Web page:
The $49 billion purchase of Direct TV by AT&T does more than consolidate a large content provider into a very large Internet and cell phone provider. The deal raises questions about net neutrality and the traditional business model called bundling. It will test the judgment of federal regulators who have moved strongly since 2008 to ensure neutrality and to grow the Internet by promoting open access for users, and content providers. It will test the commitment to increased customer access to high-speed service.
Impact of the Deal
By acquiring Direct TV, AT&T will be the leader in content distribution across the major platforms, including mobile, broadband, and television. It will also be a leading source, and in some areas the only source, of high-speed Internet connection. The deal gives AT&T a boost in moving into Latin America and particularly for expanding subscriber growth in Brazil for television content. It adds 20 million Direct TV subscribers plus six million U-verse subscribers. Consumers may have additional choices but also some confusing options. They will see a four-part bundle- a quadruple play- of mobile, broadband, television, and direct wired services. The cross marketing goals include bringing Direct TV customers into AT&T phone services with attractive introductory pricing.
The FCC recent decision to enforce net neutrality has closed this issue. AT&T must accept this policy as part of its operations, and it has not objected. It will handle all traffic across its system without preference or fees. Some observers noted that getting the issue out of the way paved the way for eventual federal approval of the deal.
The issue of interconnection is a point of contention. Interconnection is the term applied to use of AT&T systems to deliver content from sources like movie channels services. AT&T prefers to negotiate fee arrangements with content providers like Level 3 to cover the costs of adding space to handle their products. Public comments will continue to press for a one-size fits all approach and force AT&T to handle all traffic without adding fees. Analysts expect this issue to be tough, and that AT&T will fight for its system of negotiated fees with content providers.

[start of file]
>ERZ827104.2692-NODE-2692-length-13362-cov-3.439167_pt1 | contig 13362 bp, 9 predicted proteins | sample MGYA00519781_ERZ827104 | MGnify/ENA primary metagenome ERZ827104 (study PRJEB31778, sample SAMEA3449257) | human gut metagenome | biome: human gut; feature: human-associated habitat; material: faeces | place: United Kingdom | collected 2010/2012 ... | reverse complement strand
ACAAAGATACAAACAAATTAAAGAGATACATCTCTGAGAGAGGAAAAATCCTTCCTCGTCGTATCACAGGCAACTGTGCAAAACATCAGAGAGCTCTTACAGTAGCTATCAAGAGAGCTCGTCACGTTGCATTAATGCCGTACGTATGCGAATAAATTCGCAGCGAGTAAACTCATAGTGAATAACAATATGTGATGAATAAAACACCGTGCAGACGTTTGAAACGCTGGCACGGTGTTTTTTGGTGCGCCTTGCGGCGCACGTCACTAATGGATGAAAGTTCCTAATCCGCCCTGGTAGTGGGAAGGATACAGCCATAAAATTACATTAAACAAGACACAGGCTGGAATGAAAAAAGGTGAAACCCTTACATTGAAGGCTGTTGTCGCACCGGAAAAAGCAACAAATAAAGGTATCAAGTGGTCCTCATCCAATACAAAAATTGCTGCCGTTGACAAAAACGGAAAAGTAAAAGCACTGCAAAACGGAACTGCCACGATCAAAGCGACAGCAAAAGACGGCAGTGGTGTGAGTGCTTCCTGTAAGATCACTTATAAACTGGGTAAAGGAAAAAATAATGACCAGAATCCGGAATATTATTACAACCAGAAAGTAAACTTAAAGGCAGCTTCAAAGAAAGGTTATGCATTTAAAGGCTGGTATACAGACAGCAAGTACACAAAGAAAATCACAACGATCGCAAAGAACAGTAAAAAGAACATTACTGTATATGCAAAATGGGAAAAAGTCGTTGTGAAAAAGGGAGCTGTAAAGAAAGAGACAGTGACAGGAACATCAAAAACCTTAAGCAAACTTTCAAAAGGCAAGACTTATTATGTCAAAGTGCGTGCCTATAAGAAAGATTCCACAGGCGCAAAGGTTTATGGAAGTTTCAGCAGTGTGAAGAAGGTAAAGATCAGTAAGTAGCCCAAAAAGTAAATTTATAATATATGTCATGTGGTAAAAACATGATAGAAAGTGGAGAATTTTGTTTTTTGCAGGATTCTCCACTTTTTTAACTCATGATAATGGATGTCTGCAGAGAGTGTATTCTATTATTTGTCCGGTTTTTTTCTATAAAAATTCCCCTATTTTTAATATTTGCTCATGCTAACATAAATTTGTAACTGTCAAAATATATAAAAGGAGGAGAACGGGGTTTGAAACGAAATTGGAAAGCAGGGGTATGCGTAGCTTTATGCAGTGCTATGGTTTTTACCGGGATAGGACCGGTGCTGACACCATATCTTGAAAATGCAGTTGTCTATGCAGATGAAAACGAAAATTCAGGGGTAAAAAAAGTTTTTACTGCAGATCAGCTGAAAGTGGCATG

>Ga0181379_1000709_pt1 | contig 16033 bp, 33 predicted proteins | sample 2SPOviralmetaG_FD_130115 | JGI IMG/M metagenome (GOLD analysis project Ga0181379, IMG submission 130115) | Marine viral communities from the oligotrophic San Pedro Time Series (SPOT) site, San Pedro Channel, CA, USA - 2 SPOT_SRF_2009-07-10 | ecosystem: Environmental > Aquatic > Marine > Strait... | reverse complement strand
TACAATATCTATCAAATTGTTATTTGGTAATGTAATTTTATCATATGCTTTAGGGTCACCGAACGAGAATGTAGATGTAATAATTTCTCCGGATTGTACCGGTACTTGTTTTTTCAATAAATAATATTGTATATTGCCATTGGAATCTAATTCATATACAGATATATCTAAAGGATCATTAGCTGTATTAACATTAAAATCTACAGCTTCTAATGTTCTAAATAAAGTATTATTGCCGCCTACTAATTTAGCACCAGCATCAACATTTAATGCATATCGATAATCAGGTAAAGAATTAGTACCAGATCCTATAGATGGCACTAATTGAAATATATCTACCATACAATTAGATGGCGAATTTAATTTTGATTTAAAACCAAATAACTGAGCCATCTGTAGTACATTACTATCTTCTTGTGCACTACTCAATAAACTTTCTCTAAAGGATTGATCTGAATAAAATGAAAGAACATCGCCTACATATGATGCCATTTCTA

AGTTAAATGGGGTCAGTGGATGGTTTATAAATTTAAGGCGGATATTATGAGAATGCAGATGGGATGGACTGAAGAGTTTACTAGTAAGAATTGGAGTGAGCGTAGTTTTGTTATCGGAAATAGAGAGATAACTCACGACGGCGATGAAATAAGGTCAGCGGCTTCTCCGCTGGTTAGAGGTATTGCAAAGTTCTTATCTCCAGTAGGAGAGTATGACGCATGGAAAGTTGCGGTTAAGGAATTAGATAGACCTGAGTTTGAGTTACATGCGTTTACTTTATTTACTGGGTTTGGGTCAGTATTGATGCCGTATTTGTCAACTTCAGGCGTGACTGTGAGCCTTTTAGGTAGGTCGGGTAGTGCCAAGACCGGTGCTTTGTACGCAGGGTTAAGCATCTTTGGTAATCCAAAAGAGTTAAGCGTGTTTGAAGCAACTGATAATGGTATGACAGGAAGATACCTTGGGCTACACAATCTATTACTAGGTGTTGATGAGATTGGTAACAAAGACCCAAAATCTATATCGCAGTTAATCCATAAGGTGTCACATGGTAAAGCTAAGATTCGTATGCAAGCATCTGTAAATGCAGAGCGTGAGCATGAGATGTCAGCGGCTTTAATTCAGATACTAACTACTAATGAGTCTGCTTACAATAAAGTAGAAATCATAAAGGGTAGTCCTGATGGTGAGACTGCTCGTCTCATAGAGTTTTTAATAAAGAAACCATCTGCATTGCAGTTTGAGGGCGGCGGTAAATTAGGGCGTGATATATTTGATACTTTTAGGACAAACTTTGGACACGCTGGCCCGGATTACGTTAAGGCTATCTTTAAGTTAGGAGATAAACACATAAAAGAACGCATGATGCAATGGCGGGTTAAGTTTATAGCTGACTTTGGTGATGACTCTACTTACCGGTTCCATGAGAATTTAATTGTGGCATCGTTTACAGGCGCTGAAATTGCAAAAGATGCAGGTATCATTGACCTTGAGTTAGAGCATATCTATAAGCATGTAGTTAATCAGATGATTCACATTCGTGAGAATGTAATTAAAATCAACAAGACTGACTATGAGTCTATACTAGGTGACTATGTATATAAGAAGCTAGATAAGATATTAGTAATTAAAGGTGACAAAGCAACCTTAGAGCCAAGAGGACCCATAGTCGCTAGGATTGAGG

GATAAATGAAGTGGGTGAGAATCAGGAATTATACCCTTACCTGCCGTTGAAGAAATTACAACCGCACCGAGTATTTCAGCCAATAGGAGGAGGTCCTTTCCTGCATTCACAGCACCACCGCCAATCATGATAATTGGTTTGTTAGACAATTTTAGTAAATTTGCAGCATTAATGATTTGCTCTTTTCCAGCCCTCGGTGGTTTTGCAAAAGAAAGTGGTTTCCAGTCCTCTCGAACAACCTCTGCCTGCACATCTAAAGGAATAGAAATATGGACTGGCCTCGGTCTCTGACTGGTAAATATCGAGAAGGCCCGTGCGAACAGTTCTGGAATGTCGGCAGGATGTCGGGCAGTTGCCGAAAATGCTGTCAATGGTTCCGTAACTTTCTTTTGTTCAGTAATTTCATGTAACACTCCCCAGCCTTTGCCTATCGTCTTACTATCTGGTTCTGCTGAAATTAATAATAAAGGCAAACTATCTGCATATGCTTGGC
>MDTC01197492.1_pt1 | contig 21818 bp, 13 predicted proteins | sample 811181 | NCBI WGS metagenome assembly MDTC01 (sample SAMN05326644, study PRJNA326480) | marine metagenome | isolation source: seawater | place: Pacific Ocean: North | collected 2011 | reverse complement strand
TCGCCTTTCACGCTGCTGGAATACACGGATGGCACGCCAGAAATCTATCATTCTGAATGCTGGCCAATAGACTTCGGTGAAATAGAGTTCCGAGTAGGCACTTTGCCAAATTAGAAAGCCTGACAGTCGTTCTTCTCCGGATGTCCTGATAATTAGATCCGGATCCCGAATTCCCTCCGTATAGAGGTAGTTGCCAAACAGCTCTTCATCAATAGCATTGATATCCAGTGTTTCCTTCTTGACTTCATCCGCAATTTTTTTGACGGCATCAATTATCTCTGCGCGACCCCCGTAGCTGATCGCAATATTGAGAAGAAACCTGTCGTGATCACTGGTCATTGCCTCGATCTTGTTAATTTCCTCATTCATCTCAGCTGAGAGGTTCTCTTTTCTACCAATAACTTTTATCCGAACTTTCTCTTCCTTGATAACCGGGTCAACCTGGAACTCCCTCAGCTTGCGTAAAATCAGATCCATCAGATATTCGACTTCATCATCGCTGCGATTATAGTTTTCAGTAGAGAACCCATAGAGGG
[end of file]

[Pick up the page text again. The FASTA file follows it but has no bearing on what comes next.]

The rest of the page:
Stand Alone Internet Service
Regulators will likely insist that AT&T offer stand-alone Internet service. Competitors will likely urge that the conditions include speeds at or above average speed transmission rates. Some comments suggest 25 Mbps standalone speeds for seven years at about $30 per month while AT&T is likely to offer 6 Mbps for three years at about $35. This issue will test federal policy promoting high-speed access. Bundling has been a crucial part of the business model for AT&T and Direct TV. It forces consumers to take less popular items to get popular services. Bundling was a major reason for the acquisition- to add a four-part bundle when its competitors can only offer three-part bundles. Bundling violates the spirit of the federal policy that favors access over cost factors that limit access. The speed is important because federal policy recognizes that slow and crowded Internet connections make the user experience unequal, and deny slow service users the essential benefits of the Internet for learning, business, and communications.
Federal Approval Expected
The overwhelming consensus among comments and analysts is that the Federal Government will approve the deal both on market impact and communications policies. The early years will bring fewer changes than the later years as the struggle will focus on AT&T bundling in a global marketplace that increasingly offers customers more precise options. AT&T will likely resist top speeds for standalone Internet and continue to promote four-way bundling of fixed line, broadband, mobile, and Internet services. Mergers and consolidation reflect the maturity of the TV and broadband businesses. The competitive edge lies in ever increasing speeds and ease of operation. Customers will focus more on the experience of smooth and constant access at blazing speeds, particularly on mobile devices.